careful, but active involvement of persons in restoring natural places that have been severely impacted by human impact. In this paper, I highlight a new turn which is underway, and has been especially highlighted by urban ecologists and human geographers encompassing “reconciliation ecology.” What is
Traumatic experience is often related to a sense of belatedness, only graspable through geographical and temporal distance, as in the case of the self-exiled Irish narrator of Nuala O’Faolain’s My Dream of You (2001), who returns to her native country to research a nineteenth-century House of Lords divorce case for a planned novel. In her mourning for her closest friend, the protagonist Kathleen’s investigations become an attempted working-through of her own traumas as well as of her cultural heritage: the final years of the Great Hunger, the setting of the affair which led to the historical 1856 Talbot case for ‘criminal conversation’ brought by an Anglo-Irish landlord against his wife and their Irish coachman. Confronting character and readers alike with the unwieldiness and instability of legal and documentary evidence, the novel problematises conceptualisations of authenticity, appropriation, textuality, and genre (autobiography, historiography, neo-Victorianism, the postmodern text), dramatising the conjunction of eros and thanatos, femininity and famishment.
Created and maintained by the Library of Congress, African and Middle East Division , and part of the LC’s ‘Portals to the World’, this guide provides a selected sampling of online information resources dealing with reconciliation processes in African nations. The ‘Portals to the World’ Web project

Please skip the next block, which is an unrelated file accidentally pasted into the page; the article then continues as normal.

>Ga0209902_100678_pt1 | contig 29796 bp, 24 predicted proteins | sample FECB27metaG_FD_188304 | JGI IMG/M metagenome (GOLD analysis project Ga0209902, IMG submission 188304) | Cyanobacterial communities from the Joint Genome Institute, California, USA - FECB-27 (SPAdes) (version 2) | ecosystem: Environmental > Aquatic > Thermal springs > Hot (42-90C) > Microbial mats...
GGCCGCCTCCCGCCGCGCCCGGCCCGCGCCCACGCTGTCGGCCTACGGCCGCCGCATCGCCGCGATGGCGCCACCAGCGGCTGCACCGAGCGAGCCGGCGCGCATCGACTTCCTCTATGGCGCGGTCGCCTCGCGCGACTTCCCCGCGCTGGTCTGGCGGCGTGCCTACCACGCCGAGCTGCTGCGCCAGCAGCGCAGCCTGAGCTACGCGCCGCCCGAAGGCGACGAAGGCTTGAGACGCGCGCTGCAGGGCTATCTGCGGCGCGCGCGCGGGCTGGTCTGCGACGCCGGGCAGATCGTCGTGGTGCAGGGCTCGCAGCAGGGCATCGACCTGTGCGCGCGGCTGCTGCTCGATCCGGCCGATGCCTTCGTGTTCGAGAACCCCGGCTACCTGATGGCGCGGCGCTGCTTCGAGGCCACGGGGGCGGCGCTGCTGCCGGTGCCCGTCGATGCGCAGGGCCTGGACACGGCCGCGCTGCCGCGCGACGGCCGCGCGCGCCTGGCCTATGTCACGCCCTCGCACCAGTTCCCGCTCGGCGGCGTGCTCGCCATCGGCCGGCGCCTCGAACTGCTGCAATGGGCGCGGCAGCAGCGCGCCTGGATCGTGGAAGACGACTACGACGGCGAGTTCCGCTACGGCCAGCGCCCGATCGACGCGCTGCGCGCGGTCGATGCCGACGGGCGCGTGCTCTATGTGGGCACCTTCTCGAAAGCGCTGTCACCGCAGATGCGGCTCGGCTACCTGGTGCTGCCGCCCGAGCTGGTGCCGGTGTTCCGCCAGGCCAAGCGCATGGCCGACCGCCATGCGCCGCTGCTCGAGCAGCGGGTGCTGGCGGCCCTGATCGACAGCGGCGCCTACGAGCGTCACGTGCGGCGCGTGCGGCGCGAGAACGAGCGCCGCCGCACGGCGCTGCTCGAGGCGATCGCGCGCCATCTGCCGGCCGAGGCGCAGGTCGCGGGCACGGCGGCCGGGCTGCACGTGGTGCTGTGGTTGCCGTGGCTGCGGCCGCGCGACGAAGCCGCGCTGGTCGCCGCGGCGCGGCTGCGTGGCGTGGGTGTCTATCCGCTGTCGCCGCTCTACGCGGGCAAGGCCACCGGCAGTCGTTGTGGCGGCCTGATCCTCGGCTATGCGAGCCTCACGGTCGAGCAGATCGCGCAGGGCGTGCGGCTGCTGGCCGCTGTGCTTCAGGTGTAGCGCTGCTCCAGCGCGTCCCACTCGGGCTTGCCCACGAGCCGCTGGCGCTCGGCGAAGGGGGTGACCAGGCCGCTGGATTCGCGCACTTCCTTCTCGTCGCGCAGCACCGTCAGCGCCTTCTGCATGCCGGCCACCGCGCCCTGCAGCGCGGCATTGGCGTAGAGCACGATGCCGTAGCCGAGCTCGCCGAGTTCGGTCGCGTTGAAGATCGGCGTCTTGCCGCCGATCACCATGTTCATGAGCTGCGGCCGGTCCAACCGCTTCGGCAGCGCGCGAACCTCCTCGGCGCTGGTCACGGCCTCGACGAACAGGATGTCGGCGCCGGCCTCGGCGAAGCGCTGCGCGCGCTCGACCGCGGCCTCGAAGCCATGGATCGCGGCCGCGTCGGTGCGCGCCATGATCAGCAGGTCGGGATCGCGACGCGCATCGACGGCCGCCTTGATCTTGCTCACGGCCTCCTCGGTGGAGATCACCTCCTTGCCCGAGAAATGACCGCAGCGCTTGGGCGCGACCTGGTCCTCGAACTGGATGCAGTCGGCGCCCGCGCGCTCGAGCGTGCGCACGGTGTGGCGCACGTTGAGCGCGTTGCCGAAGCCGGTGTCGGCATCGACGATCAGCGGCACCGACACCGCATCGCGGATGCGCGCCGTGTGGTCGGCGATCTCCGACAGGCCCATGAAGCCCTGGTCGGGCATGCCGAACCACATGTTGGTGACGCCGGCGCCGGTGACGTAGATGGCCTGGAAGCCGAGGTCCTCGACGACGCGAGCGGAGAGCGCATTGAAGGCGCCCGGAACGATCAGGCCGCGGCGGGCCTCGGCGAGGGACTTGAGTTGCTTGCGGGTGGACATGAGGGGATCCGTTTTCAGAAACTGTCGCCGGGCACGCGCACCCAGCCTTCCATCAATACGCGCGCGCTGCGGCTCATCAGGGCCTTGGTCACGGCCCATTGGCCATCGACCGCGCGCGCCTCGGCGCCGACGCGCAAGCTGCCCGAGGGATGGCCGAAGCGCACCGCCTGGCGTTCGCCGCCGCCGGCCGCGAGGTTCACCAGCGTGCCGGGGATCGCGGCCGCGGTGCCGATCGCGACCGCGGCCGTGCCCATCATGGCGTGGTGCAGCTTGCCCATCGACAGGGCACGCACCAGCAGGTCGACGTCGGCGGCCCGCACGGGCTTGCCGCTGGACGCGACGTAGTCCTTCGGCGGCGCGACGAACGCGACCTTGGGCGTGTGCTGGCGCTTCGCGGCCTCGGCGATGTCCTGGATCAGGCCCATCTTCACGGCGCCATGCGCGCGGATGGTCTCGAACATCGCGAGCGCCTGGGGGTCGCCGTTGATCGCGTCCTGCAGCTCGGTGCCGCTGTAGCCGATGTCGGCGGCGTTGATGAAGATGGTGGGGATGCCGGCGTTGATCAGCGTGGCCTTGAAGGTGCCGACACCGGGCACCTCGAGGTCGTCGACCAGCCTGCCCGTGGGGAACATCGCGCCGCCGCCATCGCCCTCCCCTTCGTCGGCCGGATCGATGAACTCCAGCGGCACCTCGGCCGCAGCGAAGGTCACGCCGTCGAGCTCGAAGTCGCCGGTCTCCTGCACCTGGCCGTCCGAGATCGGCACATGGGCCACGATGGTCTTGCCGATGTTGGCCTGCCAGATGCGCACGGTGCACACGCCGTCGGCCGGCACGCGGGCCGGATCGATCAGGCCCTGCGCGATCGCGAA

nonviolence and reconciliation. IFOR has observer and consultative status to the United Nations ECOSCO and UNESCO organisations. International Coordinator: Lucas JohnsonInternational Fellowship of Reconcil...
Anna Bonshek and Lee Fergusson
Edited by Ewald Mengel, Michela Borzaga and Karin Orantes
The authors André Brink, Maxine Case, Sindiwe Magona, Susan Mann, and Zoë Wicomb recount their personal experiences of writing about trauma, discussing its literary-aesthetic relevance and potential. The psychologists Don Foster, Ashraf Kagee, Pumla Gobodo–Madikizela, and Miriam Fredericks reflect on traditional Western conceptualizations of trauma and the need to extend and even re-write trauma theory from a postcolonial perspective. In the third part, Neville Alexander and Alex Boraine look back on the achievements and shortcomings of the Truth and Reconciliation Commission, describe the state of the nation, and underscore the need to relocate trauma structurally and historically. Annie Gagiano, Helen Moffett, Tlhalo Raditlhalo, and Chris van der Merwe show how trauma theory can open new horizons and create a new vocabulary for literary criticism by tackling issues of gender, representation, and genre.
All in all, these interviews provide fascinating insights into the present state of the South African soul, its current hopes and anxieties. Rather than claiming final answers to a complex and controversial issue, this volume aims at opening up debate and making a contribution to the already existing discussion about trauma in the South African context.